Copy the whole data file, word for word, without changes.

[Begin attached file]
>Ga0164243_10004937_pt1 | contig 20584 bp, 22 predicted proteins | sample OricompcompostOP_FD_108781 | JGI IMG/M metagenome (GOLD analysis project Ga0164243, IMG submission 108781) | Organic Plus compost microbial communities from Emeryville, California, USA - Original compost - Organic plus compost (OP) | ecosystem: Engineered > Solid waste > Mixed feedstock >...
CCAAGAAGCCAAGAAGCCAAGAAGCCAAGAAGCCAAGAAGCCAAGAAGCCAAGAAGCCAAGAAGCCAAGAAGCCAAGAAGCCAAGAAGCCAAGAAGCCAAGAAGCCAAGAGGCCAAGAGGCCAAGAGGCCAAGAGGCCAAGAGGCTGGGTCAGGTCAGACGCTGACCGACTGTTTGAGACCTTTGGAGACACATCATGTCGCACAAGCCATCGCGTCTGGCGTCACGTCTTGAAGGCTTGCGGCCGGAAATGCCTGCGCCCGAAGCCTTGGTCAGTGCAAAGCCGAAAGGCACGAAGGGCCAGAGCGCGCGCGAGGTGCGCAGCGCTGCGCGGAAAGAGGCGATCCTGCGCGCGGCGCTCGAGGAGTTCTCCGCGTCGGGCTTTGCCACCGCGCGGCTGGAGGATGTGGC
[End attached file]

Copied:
>Ga0164243_10004937_pt1 | contig 20584 bp, 22 predicted proteins | sample OricompcompostOP_FD_108781 | JGI IMG/M metagenome (GOLD analysis project Ga0164243, IMG submission 108781) | Organic Plus compost microbial communities from Emeryville, California, USA - Original compost - Organic plus compost (OP) | ecosystem: Engineered > Solid waste > Mixed feedstock >...
CCAAGAAGCCAAGAAGCCAAGAAGCCAAGAAGCCAAGAAGCCAAGAAGCCAAGAAGCCAAGAAGCCAAGAAGCCAAGAAGCCAAGAAGCCAAGAAGCCAAGAAGCCAAGAGGCCAAGAGGCCAAGAGGCCAAGAGGCCAAGAGGCTGGGTCAGGTCAGACGCTGACCGACTGTTTGAGACCTTTGGAGACACATCATGTCGCACAAGCCATCGCGTCTGGCGTCACGTCTTGAAGGCTTGCGGCCGGAAATGCCTGCGCCCGAAGCCTTGGTCAGTGCAAAGCCGAAAGGCACGAAGGGCCAGAGCGCGCGCGAGGTGCGCAGCGCTGCGCGGAAAGAGGCGATCCTGCGCGCGGCGCTCGAGGAGTTCTCCGCGTCGGGCTTTGCCACCGCGCGGCTGGAGGATGTGGC